How many times can I say it: Impaired Driving Causes Crashes
Every year we brace ourselves for the crashes that occur this year related to impaired driving. Many people are attending holiday parties and celebrations–not everyone is careful to make sure that they are sober before getting behind the wheel. In my years in policing I’ve seen some horrific holiday crashes where people are injured and killed. When kids are victims it is the worst of all.
We’ve even had an instance many years ago, where an officer lost his family to the actions of a drunk driver on Christmas Eve. Nobody around here forgets it at this time of year.
How big is the problem?
- In 2009, 10,839 people were killed in alcohol-impaired driving crashes, accounting for nearly one-third (32%) of all traffic-related deaths in the United States.
- Of the 1,314 traffic deaths among children ages 0 to 14 years in 2009, 181 (14%) involved an alcohol-impaired driver.
- Of the 181 child passengers ages 14 and younger who died in alcohol-impaired driving crashes in 2009, about half (92) were riding in the vehicle with the with the alcohol-impaired driver.
- In 2009, over 1.4 million drivers were arrested for driving under the influence of alcohol or narcotics. That’s less than one percent of the 147 million self-reported episodes of alcohol-impaired driving among U.S. adults each year.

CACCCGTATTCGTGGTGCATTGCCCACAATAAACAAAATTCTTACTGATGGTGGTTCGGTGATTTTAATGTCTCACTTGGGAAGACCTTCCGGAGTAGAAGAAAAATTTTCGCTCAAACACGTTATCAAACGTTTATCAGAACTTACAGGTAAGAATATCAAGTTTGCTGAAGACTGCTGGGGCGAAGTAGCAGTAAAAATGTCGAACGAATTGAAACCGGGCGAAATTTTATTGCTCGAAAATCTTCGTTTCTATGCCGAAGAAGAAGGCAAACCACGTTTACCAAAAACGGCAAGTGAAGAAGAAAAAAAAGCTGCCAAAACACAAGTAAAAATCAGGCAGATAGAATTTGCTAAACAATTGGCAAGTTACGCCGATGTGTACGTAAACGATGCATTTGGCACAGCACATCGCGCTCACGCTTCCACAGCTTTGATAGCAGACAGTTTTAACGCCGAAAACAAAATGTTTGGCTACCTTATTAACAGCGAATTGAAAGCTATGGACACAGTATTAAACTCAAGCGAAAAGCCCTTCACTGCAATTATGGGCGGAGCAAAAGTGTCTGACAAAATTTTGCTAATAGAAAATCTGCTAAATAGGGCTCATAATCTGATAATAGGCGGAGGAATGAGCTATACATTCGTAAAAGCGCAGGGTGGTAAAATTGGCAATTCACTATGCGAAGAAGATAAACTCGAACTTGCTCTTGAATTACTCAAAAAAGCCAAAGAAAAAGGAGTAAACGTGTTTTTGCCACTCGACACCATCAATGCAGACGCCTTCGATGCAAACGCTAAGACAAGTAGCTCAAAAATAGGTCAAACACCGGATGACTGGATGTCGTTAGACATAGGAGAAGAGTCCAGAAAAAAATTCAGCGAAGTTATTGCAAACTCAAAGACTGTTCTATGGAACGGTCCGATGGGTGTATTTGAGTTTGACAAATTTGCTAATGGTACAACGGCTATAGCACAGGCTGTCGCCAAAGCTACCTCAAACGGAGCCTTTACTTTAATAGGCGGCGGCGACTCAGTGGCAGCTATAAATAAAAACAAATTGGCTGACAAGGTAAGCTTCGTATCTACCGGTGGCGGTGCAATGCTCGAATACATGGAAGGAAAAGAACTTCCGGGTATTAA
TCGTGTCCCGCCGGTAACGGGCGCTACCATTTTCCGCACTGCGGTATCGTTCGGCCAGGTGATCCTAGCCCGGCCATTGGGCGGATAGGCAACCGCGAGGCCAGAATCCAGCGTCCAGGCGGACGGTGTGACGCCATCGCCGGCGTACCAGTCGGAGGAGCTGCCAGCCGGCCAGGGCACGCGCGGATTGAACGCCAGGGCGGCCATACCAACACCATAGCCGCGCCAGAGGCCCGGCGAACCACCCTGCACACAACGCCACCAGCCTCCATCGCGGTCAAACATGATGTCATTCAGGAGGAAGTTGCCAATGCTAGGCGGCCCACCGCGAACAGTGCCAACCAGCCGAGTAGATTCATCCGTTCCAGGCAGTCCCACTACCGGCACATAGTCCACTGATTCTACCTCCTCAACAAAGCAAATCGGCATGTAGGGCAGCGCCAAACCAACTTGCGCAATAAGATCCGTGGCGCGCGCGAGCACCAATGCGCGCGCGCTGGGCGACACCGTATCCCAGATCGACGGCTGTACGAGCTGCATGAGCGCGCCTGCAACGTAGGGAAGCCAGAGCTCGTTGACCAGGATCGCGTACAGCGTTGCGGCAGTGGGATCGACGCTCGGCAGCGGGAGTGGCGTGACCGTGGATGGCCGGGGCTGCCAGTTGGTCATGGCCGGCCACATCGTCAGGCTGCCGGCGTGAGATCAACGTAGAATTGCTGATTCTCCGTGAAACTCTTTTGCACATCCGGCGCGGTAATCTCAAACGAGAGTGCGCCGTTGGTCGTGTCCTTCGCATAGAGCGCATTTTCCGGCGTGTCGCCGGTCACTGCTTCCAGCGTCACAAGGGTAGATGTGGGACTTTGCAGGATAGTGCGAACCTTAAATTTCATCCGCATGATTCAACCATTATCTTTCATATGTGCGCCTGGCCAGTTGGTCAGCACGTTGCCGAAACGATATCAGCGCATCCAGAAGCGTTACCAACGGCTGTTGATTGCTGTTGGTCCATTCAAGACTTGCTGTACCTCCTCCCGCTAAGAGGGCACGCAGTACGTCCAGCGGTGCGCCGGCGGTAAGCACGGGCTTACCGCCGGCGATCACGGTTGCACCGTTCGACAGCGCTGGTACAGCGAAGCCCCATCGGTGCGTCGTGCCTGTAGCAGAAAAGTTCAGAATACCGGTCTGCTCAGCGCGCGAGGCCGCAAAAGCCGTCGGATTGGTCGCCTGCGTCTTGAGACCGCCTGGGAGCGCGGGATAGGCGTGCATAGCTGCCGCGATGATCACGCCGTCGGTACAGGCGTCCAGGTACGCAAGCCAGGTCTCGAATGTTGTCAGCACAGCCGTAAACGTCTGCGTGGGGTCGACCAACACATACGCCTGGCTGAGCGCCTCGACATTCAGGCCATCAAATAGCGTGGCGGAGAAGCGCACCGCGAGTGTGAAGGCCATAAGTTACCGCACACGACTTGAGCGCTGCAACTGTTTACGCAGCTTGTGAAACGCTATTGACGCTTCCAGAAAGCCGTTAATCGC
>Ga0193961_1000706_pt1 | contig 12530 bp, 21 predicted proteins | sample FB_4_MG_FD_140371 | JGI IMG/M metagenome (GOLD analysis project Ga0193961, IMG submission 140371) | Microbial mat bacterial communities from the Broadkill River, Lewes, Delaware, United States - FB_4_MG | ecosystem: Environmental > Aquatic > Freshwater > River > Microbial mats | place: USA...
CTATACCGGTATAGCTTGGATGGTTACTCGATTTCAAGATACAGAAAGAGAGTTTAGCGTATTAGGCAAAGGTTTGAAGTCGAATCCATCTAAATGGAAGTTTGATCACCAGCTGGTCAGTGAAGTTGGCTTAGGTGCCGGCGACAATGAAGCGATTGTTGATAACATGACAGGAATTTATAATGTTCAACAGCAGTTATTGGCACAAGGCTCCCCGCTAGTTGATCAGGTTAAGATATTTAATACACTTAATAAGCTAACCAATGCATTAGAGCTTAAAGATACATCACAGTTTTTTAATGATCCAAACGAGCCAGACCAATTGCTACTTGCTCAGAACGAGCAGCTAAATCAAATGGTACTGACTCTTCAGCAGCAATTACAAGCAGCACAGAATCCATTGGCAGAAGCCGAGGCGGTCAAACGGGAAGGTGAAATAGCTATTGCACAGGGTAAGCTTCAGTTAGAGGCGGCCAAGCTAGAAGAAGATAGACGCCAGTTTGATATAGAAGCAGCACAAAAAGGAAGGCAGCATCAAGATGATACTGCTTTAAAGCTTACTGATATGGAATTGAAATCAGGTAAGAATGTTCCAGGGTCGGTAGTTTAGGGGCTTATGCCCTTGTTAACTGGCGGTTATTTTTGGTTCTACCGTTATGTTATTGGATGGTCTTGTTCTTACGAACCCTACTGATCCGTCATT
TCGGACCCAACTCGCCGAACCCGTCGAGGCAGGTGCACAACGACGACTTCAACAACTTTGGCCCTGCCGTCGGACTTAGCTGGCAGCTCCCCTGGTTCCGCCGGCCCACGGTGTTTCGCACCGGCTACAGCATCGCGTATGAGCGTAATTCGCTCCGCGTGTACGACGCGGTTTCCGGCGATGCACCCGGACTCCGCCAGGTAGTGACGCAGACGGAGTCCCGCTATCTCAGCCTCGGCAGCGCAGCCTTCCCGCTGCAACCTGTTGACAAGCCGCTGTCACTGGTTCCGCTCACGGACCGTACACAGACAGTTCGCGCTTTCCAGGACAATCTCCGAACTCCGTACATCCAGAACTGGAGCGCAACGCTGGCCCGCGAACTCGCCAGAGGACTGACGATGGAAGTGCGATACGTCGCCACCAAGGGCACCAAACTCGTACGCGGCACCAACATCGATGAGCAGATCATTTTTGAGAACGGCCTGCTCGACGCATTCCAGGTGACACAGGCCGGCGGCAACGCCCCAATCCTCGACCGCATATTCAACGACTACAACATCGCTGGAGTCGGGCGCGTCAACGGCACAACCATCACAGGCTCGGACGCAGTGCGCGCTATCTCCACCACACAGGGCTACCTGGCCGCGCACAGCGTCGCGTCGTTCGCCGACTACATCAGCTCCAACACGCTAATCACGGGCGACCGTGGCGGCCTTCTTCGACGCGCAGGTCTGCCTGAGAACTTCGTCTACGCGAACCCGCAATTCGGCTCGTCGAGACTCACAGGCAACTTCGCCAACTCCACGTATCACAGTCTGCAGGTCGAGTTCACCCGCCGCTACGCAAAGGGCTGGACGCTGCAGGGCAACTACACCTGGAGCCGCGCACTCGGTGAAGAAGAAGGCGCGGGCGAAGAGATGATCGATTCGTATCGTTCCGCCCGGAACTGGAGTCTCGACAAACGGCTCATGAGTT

- Drugs other than alcohol (e.g., marijuana and cocaine) are involved in about 18% of motor vehicle driver deaths. These other drugs are often used in combination with alcohol.
(All statistics courtesy of the Centers for Disease Control.)
At this time of the year when families are celebrating together–and at the same time are stressed from too much travel, shopping, overindulging at many levels take time to make sure you have a designated driver for holiday parties or BE the designated driver. Using drugs whether prescription or illegal has the impact of increasing the level of impairment when combined with alcohol.
We will be conducting additional patrols for impaired drivers again this holiday season. Don’t spend your holiday in the slammer–or the hospital–or the morgue.